Wrongful Death Laws in Washington State

Washington state supreme court

When a life ends because of negligence or medical malpractice, the legal rights of the surviving husband, wife, parent, or other family members are commonly referred to as a “wrongful death” lawsuit.

Unfortunately, the wrongful death laws in Washington State do not treat everyone fairly.  A single adult that is not married is not as valued as a married adult under the eyes of the law.  That injustice has been considered by our state legislature on several occasions, but the politicians have never fixed the problem with the laws.  Lawyers at our firm have meet with politicians in Olympia to remedy this problem and will continue to lobby until the law is changed so it is fair to everyone.

Washington State’s  statutory scheme to compensate for tortious (negligent) death complex, with two wrongful death statutes (RCW 4.20.010, .020) and two survival statutes (RCW 4.20.046, .060). A third survival statute exists for “child injury or death”, applying to a parent’s action for the death of a child (RCW 4.24.010).

Washington’s wrongful death statutes, RCW 4.20.010 and 4.20.020, create causes of action for specific surviving beneficiaries of the deceased. Wrongful death causes of action begin at the death of the decedent for the benefit of the persons named in the statute. Wrongful death statutes govern post-death damages of the deceased. Otani v. Broudy, 151 Wn.2d 750, 755, 92 P.3d 192 (2004).

Unlike the wrongful death statutes, Washington’s survival statutes do not create new causes of action for statutorily named beneficiaries, but instead preserve causes of action that the decedent could have brought had he or she survived. The survival statutes preserve causes of action for injuries suffered prior to death. The purpose of awarding damages under the survival statutes, RCW 4.20.046 and RCW 4.20.060, is to remedy the common law anomaly which allowed tort victims to sue if they survived, but barred their claims if they died. Otani, 151 Wn.2d at 755, 92 P.3d 192.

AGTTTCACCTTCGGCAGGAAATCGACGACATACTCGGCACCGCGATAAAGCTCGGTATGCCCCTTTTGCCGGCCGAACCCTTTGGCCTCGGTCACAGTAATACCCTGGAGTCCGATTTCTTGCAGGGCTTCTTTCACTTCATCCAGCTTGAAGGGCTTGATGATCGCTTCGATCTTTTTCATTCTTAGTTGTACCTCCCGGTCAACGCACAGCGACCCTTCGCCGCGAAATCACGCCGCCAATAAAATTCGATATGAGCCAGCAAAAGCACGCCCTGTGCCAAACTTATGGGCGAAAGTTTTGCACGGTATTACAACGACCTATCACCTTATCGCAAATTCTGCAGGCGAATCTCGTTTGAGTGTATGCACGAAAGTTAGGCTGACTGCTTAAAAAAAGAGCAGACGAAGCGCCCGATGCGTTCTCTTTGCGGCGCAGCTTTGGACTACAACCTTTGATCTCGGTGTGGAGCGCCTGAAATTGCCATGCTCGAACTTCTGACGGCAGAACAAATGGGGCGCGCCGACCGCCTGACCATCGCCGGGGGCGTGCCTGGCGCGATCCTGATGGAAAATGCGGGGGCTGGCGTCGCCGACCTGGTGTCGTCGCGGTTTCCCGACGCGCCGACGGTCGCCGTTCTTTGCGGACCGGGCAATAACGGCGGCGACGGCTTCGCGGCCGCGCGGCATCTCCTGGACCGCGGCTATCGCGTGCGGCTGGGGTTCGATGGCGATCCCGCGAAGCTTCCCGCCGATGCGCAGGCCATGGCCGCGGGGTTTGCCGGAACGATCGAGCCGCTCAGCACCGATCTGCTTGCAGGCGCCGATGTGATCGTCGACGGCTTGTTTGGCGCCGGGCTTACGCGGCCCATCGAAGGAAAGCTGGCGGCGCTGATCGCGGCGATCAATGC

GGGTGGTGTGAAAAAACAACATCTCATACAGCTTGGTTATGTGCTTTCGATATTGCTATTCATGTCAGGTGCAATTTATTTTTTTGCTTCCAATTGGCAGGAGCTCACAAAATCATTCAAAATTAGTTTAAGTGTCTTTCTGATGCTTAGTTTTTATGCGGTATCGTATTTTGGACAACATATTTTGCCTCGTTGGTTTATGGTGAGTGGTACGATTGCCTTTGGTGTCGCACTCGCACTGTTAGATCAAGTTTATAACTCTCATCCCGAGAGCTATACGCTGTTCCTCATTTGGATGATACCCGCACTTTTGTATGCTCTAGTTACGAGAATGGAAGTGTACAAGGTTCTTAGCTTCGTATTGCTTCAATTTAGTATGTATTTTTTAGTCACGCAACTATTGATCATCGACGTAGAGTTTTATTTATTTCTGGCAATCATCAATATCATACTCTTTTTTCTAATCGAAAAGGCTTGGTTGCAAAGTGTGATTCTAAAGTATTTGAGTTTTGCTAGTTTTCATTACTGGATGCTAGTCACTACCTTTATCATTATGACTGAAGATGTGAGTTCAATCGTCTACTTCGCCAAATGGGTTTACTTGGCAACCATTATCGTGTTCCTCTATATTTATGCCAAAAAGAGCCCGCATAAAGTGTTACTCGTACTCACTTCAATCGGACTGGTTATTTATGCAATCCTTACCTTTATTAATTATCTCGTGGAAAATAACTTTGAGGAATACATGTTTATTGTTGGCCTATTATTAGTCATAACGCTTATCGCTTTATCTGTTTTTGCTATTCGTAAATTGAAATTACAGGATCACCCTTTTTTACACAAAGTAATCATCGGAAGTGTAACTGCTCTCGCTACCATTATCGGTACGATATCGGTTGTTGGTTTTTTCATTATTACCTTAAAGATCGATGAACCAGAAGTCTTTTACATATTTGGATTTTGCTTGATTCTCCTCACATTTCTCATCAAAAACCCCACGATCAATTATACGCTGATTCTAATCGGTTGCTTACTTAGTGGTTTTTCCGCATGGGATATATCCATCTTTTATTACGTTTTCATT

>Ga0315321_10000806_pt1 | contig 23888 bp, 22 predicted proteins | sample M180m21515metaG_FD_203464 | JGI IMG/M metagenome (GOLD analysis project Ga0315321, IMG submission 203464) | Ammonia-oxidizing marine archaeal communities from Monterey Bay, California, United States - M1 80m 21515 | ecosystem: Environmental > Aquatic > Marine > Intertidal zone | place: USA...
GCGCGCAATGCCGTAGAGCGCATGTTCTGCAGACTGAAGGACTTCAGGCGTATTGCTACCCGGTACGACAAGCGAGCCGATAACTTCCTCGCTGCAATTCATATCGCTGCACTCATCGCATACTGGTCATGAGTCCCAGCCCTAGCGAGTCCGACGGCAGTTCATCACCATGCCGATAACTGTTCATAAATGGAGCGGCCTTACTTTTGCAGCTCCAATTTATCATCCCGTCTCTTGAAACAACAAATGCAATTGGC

It is important to have experienced attorneys analyze the potential case to determine which statutes may apply.  The following chart lists each of the different statutes.

Wrongful death:
RCW 4.20.010 and 4.20.020
Beneficiaries: Creates causes of action for specific surviving beneficiaries of the deceased. For the benefit of the persons named in the statute.Damages: Wrongful death statutes govern post-death damages of the deceased. Otani v. Broudy, 151 Wn.2d 750, 755, 92 P.3d 192 (2004). Elements of damages include loss of love, affection, care, service, companionship, society, training and consortium that decedent would have provided to the beneficiaries. Pecuniary loss includes not only the monetary contributions the decedent would have made to the beneficiaries, but also intangible losses.
General survival:
RCW 4.20.046
Beneficiaries: Recovery under the general survival statute is for the benefit of, and passes through the decedent’s estate.Damages: Recoverable damages in a survival action include medical and hospital expenses, funeral expenses, property damage, and pain, suffering, and fear experienced by the decedent before death (“those damages recoverable in a garden variety tort action”).
Special survival: RCW 4.20.060Beneficiaries: Recovery under the special survival statute is for the benefit of, and is distributed directly to, the statutory beneficiaries.Damages: The special survival statute is limited to personal injury causes of action that result in death. Damages include medical and hospital expenses, funeral expenses, property damage, and pain, suffering, and fear experienced by the decedent before death (“those damages recoverable in a garden variety tort action”).
Injury or Death of Child:
RCW 4.24.010
Beneficiaries: ParentsDamages: Include damages for medical, hospital, medication expenses, and loss of services and support, damages may be recovered for the loss of love and companionship of the child and for injury to or destruction of the parent-child relationship